Tuesday, June 17, 2014


EVERYBODY WANTS TO avoid the rookie mistakes; the things that scream out to a reader (or an editor, or an agent), "I am really, really, really new at this, and not quite sure what I'm doing yet."
   So let me share with you the one thing that, often on the first page, tells me I am reading the work of a writer who is still beginning to navigate the waters of fiction writing.
   They start twice.
   Often, when I review a manuscript, I'll read what appears to be the beginning of a story. And then, a few paragraphs down (or, in a novel or novella, in the next chapter), the story will present what appears to be a second starting point.
   There are a few reasons for this. One is over-delivery of information. We want readers to understand what the characters look like, what the setting looks like, and so on. So we pile that in, and then we get around to story.
   Or, with more experienced writers, we understand that we have to create a sense of normalcy or peace in order to disrupt it and create conflict, so we start with a pastoral opening. Then we introduce conflict and the story starts.
   Or (and this, I think is the most common), we write our way to the beginning. That is, we start at what we think is the beginning of the story and then, in the process of writing it, we arrive at the true beginning.
   So how do you tell where the true beginning is? For me, one question that I ask is, "How many elements of a story are here?" If I have setting, and characters, but no conflict, then I probably haven't arrived at a story yet. And yes, I know that conflict does not work if we are not yet invested in the character. So a way I typically solve this is by introducing an early conflict: something that is going to be overcome in the space of a few pages, but still gets the reader wondering how the character is going to get out of trouble.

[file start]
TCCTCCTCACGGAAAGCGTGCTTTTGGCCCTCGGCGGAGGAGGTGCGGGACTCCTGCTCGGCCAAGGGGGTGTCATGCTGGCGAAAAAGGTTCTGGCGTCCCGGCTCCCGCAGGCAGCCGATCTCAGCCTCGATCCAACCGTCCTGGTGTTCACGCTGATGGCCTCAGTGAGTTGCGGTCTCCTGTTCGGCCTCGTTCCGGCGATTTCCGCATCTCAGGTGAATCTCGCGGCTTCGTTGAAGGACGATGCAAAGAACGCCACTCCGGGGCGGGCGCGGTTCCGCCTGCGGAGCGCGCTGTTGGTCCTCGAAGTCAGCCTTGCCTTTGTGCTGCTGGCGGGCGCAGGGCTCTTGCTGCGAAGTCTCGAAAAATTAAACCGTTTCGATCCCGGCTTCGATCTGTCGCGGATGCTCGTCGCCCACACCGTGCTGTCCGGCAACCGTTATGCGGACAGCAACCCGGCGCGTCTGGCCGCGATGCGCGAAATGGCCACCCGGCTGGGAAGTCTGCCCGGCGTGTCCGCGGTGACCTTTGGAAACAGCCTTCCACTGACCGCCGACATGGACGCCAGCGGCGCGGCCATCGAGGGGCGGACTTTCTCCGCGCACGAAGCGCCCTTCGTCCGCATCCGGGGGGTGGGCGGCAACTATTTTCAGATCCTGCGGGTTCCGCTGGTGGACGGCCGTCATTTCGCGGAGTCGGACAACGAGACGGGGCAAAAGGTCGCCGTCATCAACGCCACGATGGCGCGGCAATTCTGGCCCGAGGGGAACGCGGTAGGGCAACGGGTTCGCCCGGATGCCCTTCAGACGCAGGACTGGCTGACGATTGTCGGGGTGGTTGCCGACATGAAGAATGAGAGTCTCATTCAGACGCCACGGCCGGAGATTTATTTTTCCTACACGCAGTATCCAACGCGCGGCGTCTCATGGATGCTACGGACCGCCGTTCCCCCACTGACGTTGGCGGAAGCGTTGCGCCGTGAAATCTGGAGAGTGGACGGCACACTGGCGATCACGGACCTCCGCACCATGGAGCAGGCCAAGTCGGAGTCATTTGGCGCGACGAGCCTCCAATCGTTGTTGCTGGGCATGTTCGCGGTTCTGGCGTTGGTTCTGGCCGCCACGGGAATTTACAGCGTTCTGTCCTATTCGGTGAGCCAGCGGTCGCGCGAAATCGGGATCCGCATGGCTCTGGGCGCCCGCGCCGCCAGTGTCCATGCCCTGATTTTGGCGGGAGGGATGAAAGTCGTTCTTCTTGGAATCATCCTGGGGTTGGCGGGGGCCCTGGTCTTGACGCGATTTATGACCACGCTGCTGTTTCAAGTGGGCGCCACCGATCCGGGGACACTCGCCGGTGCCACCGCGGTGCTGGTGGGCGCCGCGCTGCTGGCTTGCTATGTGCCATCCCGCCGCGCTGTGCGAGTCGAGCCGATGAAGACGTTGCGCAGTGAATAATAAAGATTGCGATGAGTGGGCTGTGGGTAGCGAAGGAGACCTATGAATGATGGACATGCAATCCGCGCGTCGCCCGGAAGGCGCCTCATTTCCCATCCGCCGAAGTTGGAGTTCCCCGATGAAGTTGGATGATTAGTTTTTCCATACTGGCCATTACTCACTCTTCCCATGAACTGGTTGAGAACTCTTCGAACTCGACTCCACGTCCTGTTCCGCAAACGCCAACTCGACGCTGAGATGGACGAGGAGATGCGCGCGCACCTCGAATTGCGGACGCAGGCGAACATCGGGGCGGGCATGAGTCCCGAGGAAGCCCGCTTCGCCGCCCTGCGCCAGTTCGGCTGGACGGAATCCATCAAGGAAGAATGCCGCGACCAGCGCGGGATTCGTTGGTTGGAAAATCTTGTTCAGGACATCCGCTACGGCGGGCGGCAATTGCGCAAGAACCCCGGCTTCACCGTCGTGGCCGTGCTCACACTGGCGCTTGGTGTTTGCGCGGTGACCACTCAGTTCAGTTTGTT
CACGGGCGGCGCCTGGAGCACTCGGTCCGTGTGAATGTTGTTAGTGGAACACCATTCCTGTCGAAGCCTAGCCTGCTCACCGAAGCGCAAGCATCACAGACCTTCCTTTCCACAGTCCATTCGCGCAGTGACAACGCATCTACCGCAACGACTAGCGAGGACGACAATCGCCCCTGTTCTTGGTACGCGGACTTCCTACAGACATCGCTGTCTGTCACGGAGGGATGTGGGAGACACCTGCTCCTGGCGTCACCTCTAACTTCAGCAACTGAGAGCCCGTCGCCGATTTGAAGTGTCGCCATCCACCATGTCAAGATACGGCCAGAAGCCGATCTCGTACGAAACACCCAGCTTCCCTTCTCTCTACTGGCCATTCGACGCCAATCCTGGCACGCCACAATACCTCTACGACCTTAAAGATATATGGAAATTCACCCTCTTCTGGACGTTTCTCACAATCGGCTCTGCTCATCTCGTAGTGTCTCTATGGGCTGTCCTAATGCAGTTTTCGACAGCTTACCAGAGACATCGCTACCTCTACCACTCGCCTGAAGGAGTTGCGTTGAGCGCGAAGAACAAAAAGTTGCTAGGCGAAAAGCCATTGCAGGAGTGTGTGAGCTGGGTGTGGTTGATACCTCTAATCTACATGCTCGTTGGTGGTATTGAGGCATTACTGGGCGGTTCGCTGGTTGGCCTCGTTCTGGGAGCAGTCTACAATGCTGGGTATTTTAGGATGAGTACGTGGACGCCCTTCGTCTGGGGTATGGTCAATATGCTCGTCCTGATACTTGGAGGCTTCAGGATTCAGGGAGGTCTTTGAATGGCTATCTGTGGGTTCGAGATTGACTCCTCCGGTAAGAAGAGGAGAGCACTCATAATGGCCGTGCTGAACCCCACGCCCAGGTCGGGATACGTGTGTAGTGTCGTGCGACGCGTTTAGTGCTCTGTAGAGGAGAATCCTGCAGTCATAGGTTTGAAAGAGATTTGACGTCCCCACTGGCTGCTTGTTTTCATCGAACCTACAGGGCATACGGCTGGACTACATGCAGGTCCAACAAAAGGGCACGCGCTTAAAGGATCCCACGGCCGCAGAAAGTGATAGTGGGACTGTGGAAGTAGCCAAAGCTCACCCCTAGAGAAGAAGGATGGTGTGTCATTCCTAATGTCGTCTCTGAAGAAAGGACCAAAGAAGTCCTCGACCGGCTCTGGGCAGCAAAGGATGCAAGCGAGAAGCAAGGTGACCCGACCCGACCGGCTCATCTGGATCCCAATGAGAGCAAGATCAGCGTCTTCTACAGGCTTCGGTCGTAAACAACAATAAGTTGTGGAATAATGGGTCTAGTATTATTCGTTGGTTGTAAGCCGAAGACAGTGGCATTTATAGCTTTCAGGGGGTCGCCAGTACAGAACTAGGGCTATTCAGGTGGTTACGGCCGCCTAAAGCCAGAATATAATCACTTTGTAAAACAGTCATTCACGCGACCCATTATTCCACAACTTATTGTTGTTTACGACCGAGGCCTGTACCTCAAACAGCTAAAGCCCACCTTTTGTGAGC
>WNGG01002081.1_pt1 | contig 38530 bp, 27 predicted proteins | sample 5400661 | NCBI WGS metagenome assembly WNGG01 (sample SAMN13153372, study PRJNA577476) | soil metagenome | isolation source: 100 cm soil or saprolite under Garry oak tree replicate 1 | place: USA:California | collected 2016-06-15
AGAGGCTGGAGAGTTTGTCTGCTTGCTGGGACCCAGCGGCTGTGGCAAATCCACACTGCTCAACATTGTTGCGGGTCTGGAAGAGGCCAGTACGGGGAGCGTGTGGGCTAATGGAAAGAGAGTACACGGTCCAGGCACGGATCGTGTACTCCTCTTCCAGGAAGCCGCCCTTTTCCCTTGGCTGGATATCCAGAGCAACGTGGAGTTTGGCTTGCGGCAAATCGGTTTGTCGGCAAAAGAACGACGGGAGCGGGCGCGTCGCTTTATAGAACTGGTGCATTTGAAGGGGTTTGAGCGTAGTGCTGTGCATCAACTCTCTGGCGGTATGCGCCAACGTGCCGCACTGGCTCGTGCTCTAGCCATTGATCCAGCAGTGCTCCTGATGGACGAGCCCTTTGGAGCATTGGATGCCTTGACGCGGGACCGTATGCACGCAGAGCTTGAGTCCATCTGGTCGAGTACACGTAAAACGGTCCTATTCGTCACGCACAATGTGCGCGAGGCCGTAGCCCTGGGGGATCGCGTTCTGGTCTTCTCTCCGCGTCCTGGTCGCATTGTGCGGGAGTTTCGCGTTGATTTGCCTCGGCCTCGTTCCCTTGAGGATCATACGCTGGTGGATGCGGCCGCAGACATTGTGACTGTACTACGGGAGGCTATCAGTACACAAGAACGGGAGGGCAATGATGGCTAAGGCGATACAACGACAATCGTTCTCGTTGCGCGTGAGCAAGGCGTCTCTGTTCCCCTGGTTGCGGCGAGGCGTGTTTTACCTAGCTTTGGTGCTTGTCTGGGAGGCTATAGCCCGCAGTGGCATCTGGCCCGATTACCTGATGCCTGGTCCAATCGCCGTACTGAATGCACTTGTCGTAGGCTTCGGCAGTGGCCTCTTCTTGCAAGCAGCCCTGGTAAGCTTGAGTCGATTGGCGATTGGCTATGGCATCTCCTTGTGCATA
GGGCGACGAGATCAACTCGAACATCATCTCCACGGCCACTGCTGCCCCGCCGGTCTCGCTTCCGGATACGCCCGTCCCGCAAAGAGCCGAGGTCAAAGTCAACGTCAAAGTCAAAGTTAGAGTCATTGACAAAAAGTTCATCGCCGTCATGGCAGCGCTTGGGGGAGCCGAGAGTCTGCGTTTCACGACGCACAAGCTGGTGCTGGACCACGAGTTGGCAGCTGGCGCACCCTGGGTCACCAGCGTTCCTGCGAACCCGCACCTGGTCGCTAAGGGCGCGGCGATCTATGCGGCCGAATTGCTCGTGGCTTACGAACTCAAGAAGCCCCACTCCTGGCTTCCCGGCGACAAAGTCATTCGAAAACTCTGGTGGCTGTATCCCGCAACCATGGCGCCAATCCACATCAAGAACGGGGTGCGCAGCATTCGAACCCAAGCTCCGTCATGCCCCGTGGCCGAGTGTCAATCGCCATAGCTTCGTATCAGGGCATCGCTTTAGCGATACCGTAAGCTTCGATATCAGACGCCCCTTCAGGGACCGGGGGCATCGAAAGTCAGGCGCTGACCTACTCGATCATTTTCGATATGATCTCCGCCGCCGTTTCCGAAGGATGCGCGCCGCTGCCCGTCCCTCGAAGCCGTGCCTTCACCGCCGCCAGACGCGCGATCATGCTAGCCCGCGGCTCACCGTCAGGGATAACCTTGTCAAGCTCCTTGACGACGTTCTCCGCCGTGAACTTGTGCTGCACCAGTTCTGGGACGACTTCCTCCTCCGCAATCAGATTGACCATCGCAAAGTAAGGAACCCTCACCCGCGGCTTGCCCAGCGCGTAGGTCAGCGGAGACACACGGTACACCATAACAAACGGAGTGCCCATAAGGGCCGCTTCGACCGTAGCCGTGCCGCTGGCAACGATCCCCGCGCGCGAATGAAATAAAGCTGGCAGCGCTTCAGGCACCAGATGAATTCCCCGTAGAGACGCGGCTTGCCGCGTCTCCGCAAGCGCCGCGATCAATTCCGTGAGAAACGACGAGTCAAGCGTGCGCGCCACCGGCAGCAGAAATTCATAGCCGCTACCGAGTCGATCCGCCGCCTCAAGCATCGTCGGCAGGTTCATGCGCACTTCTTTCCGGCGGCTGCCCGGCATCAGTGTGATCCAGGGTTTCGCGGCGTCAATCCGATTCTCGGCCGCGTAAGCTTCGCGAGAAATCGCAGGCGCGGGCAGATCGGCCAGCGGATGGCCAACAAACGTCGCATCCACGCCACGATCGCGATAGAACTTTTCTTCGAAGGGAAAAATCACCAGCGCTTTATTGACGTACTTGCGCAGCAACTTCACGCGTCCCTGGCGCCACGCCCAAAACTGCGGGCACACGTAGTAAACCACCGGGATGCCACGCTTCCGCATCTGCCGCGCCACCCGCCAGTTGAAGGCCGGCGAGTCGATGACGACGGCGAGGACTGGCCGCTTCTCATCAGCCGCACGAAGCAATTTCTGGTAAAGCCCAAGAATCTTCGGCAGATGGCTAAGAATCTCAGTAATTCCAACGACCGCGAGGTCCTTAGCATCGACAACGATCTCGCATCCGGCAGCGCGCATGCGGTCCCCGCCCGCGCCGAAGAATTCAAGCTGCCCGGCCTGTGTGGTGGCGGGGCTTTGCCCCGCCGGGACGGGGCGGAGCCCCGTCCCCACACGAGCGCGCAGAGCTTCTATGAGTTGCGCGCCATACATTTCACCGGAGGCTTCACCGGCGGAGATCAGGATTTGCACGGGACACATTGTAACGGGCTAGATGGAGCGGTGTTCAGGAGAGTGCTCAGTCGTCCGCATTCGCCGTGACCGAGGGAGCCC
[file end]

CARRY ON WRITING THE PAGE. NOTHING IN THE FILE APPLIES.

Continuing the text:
In In High Places, a novel that centers around the world of rock climbing, my story begins in the middle of a climb, with a character who does not know if he's equal to the task at hand. In the process of talking about that climb, and its aftermath, I'm able to get closer to what will be a central issue of that novel: a strained family dynamic. This frees me from beginning by showing the family at home, then sending them on the trip, and then getting to the rock climb, which is where the issues truly begin to emerge. By skipping all the throat-clearing, I allow the reader to start where the story starts, on the first rung of a ladder of increasing jeopardy.
   How do you avoid beginning twice? Some writers never do. But the difference between the professionals and the newer writers is that, when the pros realize that they are starting twice, they go back and get rid of that false, preliminary beginning. And that allows them to bring the reader into the storyworld at the proper moment: when the story begins. 

1 comment:

  1. Thanks to all who sent comments via Twitter and email. It appears this is a universal issue!